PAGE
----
In Gen chem we learn how to look up the heats of formation of whole molecules, which can be pretty big numbers. In contrast, when organic chemists talk about energies, they are usually talking about bond dissociation energies and conformations. Since the variety of molecules in organic chemistry is so huge, we often don’t have the luxury of being able to work with values from tables. Therefore, when thinking about the energy changes in a reaction, we’re often forced to base our reasoning on estimating the value of the parts rather than the whole. “What’s that C-O bond worth? What does it cost to replace it with bromide? What’s the energy for that ring flip? What’s the contribution of that hydrogen bond?”.
It’s kind of like going from working at a car dealership to a chop shop and one day finding yourself looking at a car and thinking “what’s that bumper worth?”
So why do organic chemists use kcals? I can think of 4 reasons.
1. The C-H bond strength in alkanes of 100 kcal/mol is a convenient mental anchor.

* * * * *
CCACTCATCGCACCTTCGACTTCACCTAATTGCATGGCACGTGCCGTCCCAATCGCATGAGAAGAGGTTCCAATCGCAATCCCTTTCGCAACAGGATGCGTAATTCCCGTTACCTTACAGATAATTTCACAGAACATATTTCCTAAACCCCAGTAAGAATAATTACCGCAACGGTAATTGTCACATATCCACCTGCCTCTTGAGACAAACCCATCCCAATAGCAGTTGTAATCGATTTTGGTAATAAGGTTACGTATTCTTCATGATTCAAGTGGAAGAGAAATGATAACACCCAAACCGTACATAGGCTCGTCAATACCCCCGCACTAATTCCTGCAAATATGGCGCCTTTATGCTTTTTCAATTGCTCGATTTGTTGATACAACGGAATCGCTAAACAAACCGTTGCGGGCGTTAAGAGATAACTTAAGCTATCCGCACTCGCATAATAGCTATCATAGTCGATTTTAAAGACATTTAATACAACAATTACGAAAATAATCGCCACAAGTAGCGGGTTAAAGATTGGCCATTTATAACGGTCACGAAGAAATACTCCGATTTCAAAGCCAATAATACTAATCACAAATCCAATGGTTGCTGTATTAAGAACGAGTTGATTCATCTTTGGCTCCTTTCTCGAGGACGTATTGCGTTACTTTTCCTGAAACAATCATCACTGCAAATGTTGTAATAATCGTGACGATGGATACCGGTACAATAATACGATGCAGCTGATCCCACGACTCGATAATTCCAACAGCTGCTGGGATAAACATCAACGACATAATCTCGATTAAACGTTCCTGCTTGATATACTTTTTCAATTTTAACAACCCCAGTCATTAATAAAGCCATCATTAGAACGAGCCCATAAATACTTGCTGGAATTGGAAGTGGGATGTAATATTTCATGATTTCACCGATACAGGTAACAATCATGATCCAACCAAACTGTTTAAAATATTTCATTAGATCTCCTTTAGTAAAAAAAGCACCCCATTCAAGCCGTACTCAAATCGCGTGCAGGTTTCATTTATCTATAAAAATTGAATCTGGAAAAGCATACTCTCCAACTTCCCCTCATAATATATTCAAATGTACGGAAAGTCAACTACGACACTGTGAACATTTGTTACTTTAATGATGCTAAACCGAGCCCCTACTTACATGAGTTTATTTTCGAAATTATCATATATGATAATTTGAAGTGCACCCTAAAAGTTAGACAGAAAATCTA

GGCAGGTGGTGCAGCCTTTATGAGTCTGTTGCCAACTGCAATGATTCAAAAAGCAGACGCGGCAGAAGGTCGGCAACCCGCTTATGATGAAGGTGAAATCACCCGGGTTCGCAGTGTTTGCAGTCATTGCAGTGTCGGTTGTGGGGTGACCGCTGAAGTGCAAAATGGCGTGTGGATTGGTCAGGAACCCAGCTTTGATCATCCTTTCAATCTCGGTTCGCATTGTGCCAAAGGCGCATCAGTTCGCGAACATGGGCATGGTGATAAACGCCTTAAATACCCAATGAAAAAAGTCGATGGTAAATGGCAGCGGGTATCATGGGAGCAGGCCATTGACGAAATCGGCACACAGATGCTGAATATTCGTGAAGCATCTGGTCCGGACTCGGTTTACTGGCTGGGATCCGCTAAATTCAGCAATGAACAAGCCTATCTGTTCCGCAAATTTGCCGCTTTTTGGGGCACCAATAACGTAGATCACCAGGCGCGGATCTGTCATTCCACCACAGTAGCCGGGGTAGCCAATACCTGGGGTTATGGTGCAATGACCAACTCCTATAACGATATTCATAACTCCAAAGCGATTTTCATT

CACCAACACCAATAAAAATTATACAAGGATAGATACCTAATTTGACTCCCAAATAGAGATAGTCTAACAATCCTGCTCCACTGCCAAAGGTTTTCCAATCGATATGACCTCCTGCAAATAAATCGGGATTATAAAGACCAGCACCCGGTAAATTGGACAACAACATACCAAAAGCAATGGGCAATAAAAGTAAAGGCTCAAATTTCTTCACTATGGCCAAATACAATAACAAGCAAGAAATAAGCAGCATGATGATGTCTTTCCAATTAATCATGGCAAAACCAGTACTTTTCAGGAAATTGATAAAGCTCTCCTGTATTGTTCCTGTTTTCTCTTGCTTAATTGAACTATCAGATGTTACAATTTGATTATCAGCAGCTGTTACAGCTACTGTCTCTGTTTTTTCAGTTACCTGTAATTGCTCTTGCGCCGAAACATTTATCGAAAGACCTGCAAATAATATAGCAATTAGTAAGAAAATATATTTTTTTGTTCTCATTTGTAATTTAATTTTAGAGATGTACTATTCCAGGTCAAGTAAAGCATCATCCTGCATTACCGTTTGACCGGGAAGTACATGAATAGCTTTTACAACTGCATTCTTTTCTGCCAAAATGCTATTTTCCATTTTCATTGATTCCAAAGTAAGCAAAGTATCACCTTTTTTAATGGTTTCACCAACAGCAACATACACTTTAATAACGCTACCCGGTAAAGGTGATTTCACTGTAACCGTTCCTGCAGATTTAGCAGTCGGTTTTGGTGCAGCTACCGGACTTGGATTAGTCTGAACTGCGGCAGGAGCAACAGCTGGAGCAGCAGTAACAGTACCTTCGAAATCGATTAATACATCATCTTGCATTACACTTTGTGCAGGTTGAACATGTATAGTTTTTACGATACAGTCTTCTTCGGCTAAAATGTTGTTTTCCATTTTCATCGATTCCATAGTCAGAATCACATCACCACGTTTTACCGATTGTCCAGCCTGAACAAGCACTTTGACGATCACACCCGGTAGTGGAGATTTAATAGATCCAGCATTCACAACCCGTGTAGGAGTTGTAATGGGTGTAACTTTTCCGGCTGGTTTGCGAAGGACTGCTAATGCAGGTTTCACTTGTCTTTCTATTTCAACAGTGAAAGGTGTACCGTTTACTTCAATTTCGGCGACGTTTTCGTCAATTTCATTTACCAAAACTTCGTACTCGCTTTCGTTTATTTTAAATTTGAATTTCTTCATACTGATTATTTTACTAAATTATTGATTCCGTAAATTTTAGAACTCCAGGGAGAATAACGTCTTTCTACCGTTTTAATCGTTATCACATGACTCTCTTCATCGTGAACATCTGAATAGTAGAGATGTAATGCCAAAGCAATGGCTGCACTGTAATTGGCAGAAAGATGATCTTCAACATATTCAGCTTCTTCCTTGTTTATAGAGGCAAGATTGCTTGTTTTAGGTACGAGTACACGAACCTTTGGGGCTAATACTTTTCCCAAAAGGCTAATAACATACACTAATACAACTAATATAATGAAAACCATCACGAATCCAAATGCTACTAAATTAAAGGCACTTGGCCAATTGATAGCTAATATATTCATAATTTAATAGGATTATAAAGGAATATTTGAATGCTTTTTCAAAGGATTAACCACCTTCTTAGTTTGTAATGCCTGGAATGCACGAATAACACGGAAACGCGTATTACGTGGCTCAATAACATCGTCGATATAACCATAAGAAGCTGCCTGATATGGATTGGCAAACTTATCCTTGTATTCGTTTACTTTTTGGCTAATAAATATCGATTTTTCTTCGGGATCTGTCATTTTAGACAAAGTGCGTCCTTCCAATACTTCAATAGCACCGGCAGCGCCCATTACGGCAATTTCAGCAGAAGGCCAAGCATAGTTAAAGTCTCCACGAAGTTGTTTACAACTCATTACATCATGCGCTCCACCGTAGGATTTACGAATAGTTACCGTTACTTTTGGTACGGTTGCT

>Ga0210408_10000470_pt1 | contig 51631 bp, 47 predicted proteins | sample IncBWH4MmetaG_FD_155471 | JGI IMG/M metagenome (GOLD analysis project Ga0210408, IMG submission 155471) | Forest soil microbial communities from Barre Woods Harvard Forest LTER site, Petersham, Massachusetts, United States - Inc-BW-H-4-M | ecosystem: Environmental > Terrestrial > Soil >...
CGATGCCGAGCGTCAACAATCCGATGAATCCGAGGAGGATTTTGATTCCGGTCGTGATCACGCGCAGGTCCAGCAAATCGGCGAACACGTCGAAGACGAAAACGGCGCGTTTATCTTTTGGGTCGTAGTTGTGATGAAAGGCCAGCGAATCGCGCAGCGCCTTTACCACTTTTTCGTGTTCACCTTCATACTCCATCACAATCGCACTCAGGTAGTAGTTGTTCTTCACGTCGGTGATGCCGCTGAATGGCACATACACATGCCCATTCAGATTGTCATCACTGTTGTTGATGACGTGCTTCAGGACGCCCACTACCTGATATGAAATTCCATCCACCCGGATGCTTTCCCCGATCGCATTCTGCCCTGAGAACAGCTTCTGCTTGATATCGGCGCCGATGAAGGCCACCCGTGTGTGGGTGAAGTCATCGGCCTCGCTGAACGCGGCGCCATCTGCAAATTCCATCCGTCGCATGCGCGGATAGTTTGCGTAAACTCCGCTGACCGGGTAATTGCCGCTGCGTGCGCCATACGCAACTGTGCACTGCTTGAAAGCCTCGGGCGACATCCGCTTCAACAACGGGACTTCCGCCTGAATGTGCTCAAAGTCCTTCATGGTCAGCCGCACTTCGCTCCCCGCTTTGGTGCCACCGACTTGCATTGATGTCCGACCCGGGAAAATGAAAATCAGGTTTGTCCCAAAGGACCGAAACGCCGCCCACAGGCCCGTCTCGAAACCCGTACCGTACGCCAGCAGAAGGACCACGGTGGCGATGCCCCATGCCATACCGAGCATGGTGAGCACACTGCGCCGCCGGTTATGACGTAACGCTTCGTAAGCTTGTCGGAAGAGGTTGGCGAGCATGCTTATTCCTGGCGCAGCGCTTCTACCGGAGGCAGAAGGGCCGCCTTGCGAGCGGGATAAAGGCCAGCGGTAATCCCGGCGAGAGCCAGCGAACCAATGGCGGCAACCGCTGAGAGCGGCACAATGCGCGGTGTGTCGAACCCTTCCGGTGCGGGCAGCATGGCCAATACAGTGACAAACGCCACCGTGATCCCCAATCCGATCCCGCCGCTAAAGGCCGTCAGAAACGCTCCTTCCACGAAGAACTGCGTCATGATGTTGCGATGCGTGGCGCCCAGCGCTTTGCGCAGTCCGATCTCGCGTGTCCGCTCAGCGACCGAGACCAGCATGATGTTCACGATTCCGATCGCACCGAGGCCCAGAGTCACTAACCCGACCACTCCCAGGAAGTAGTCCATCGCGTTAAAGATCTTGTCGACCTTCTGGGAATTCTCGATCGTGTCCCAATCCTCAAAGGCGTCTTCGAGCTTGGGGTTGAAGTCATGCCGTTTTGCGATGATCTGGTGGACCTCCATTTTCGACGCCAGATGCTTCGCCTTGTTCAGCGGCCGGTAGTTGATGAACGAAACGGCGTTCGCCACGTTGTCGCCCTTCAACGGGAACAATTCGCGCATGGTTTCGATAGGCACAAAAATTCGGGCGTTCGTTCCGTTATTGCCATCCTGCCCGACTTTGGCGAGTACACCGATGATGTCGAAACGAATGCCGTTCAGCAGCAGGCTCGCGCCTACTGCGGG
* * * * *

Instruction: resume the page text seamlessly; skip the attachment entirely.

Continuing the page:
Organic chemists think a lot in terms of bond strengths. The most common bond you’ll find in organic chemistry is the C-H bond, which has a bond strength of about 100 kcal/mol (note: this value can vary considerably depending on the substitution at carbon, but for simple alkanes like methane and ethane, the C-H bond is very close to this value). What’s that value in kJ/mol? 472 kJ/mol. Guess which number is easier to remember?
There’s just something instinctive about working on a 0-100 scale.
2. Low-energy phenomena also fit well on the kcal scale too.
For organic chemistry, kcal/mol is kind of a “goldilocks” metric in that even 1 kcal/mol is significant, but not too significant. For instance, 1 kcal/mol is not even close to being enough energy to break a bond, but it’s still enough to cause an 83:17 ratio of products at equilibrium. Going a little bit higher, hydrogen bonds have strengths of anywhere from 2-7 kcal/mol.
Along the same lines, when you learn about conformations you are told that the barrier to rotation of ethane (from the “eclipsed” to the “staggered” form)is about 10 kJ/mol. Converted into kcal, that’s about 2.8 kcal/mol.
So on one end you have the strength of the C-H bond at 100 and on the other end you have hydrogen bonds and conformational changes from around 2-7 kcal/mol. The scale incorporates them both very well.